The other apartments of the house have been arranged on each side of the hall. In the eastern aisle, and immediately opposite the entrance, are a few steps of a staircase six feet seven inches wide, not spiral but straight in its direction, and probably a subsidiary work, leading to the abbot’s chamber. Immediately behind it is an apartment on a lower level than the hall, used perhaps originally as a cellar, but for prudential reasons not yet cleared out. The next apartinent, southward, though separated by a lobby or ante-room from the hall, was the domestic oratory or chapel-461 feet by 23 feet. The foundations of a shallow buttress, on the south side—for the other was encumbered by the superstructure of the storehouse-suggest the idea of two lights, otherwise proved to have been inserted in pairs ; and the base of a window that remains fixed, at the north-east corner, that at least three have occupied the eastern wall. From large portions of these windows, found among the rubbish, it appears that this part of the house was the last that was erected, and that John de Cancia did not probably witness its completion. The style is not only more fully developed, but the dog-tooth ornament, which never occurs in any of the extensive Early English buildings of the abbey, has been introduced here. The stone altar, though it has lost its slab, remains tolerably perfect on a low platform, that has apparently been paved either with large tiles, such as may be seen at the south-west corner of the hall, or slabs of marble ten inches square, alternating, in lozenge form, with white stones, of which some portions still remain attached to the wall. On its north side is a narrow staircase, in the thickness of the wall, that has led, probably, to the abbot's chamber, which may have been placed, and very eligibly, over the storehouses on the north side. Immediately to the west of this staircase door is the base of a work, introduced in the Perpendicular period, and from its size 9 feet by 2 feet, certainly neither part of an Easter sepulchre, nor of the analogium. Near it were found two carved stones, the one representing an heraldic tiger or griffin, chained—the other, a monkey sitting in the hollow of a cornice. On the opposite side of the chapel a shallow piscina, cut in a thin slab, was found detached upon the floor, near a small orifice communicating immediately with the river below.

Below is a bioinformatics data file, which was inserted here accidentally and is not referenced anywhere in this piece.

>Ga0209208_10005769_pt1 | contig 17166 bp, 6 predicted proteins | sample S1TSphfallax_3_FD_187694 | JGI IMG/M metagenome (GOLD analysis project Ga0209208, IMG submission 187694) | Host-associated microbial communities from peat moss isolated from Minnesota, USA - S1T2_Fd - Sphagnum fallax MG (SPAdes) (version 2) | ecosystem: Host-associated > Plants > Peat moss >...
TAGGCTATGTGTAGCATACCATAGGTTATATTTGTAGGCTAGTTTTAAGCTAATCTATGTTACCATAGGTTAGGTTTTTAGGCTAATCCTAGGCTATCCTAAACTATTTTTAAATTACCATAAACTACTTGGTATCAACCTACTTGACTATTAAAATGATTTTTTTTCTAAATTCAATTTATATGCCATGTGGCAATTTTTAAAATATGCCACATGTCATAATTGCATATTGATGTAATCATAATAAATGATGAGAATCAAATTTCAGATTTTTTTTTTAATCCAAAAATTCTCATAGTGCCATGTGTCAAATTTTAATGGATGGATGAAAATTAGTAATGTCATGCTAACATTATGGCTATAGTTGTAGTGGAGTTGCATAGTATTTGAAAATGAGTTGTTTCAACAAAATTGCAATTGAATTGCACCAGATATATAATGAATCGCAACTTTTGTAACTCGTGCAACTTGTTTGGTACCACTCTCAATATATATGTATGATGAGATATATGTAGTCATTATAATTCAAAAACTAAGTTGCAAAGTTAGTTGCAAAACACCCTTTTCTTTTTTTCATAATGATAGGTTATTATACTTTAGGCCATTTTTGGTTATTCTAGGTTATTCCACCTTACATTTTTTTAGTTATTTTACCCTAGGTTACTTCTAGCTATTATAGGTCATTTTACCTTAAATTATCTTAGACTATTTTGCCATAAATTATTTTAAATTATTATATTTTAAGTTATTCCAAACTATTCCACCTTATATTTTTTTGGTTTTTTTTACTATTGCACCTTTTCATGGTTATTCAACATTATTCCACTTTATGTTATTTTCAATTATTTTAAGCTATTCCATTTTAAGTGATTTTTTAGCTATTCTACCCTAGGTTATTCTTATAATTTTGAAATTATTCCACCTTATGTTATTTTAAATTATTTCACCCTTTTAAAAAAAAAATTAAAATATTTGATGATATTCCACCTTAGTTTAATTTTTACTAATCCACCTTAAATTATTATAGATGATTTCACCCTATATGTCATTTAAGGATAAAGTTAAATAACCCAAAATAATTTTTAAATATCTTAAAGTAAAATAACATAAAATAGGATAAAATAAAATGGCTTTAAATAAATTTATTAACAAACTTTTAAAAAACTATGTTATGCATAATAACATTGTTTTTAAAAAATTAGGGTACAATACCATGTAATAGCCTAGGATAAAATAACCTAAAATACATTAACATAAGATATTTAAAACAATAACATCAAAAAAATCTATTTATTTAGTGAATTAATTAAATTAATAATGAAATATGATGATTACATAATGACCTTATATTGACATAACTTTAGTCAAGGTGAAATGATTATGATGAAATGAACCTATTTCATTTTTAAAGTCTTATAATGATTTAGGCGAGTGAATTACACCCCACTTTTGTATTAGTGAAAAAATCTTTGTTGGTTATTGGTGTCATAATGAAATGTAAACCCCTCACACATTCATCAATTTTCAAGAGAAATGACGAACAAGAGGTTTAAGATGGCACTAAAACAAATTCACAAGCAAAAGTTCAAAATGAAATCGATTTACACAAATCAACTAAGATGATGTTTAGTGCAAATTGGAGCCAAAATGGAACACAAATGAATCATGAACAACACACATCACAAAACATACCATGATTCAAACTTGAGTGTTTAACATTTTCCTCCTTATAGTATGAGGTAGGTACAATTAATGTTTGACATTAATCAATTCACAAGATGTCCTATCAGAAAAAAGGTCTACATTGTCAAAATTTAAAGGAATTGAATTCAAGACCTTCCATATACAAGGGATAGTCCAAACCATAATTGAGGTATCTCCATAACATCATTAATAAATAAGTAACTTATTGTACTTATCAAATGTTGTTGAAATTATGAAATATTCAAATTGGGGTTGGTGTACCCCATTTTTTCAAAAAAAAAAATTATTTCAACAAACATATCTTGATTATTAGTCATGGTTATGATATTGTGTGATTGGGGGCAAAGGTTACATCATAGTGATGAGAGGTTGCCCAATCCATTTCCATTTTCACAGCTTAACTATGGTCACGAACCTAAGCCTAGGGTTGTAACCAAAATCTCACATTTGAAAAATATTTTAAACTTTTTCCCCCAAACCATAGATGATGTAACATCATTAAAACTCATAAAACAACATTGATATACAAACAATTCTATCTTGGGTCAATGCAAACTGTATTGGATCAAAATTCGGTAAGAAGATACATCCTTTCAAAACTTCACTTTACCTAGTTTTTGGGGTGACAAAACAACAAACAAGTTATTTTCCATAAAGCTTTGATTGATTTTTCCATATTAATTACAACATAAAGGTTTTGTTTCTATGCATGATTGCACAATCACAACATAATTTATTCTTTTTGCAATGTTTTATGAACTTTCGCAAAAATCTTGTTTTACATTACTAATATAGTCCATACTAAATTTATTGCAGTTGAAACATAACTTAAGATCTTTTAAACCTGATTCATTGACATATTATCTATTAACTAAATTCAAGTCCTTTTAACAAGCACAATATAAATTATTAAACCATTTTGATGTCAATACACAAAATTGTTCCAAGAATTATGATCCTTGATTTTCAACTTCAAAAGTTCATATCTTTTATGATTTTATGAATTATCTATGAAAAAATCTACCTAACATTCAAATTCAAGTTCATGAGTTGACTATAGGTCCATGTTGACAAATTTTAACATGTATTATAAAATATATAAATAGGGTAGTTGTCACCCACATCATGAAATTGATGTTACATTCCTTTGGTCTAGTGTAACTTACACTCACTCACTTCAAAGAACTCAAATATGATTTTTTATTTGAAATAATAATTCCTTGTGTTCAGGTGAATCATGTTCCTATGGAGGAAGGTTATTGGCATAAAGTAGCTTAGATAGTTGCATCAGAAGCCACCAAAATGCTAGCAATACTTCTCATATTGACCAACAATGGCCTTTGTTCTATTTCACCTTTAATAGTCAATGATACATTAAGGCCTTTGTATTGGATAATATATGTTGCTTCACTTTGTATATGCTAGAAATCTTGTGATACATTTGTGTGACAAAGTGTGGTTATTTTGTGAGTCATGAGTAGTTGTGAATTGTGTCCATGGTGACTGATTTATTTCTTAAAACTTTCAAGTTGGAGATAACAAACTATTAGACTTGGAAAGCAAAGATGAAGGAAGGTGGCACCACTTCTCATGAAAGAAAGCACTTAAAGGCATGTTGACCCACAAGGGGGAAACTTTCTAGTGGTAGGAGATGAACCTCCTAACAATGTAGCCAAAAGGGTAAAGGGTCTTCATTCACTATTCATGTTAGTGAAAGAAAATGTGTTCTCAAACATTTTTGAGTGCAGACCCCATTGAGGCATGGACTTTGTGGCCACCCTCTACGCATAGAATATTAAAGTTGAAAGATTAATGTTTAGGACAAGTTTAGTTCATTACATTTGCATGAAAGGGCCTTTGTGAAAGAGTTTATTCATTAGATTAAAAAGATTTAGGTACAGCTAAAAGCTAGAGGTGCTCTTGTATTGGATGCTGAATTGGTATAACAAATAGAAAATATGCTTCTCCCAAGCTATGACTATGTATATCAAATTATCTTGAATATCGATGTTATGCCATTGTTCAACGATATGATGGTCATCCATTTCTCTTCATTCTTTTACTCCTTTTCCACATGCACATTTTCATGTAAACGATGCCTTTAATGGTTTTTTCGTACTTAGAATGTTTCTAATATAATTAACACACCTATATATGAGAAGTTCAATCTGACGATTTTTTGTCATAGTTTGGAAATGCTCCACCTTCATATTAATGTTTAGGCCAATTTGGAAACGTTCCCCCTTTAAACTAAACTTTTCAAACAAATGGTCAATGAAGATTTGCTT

On the north side of the chapel, but much below its level, is a picturesque apartment, 58ft. by 28ft., still partially vaulted; and which, having been hitherto accessible, from the declivity of the ground, has often been delineated as a “crypt,” though stoutly asserted by the country people to have been the place where the abbot's six milk-white chariot horses were kept.” Sex equi ad bigam"-whatever that vehicle may have beenand “ Sex equi ad stabulum domini abbatis," mentioned in an inventory of the live stock of the house at the time of its dissolution, may confirm this singular tradition to the ear; but, judging from the relative position and general appearance of the place, I am disposed to believe that it has been one of the domestic offices, and, particularly, the store-house of the establishment. It has, originally, had no communication with the house, but was entered by an independent door from the abbey-green, though subsequently, a smaller opening was made to a passage or space, at the east end of the chapel, which may have been connected with the kitchen and its offices. A portion of the groined roof of this apartment has fallen within recollection, but sufficient remains, in a single bay, to show that it was of the same character as that which John de Cancia adopted in the new cloister, and the store-house of the abbey, which exhibits the peculiarity of springing gracefully from the pillars, at a small elevation from the ground, without the intervention of abacus or capital. In this place, also, should be noticed two apertures or sinks, expanding in the south wall to the river tunnel on the other side; where, though their outlets are concealed from common observation, one of them—surmounted by a depressed arch -is finished in a manner not unbecoming an Early English fireplace.

Above this place—whatever it may have been-were, most likely, the apartments occupied specially by the abbot; and neither in seclusion from the noise and bustle of the house, nor in variety of prospect down the river dell, or beyond his garden towards the sunlit cliffs and noble buildings of the church, could a retirement have been found in such perfect harmony with a dignified monastic life, nor, let us hope, with the continual sympathies and associations of its occupants.

This range of building has extended so far east as to have included two other apartments; but, as their foundations are barely visible, we cannot satisfactorily conjecture to what use they have been"applied.

In the original plan, a yard about 20ft. wide was introduced on the south side of the chapel, for the purpose of serving both it and the great hall with light; but, at a subsequent period, it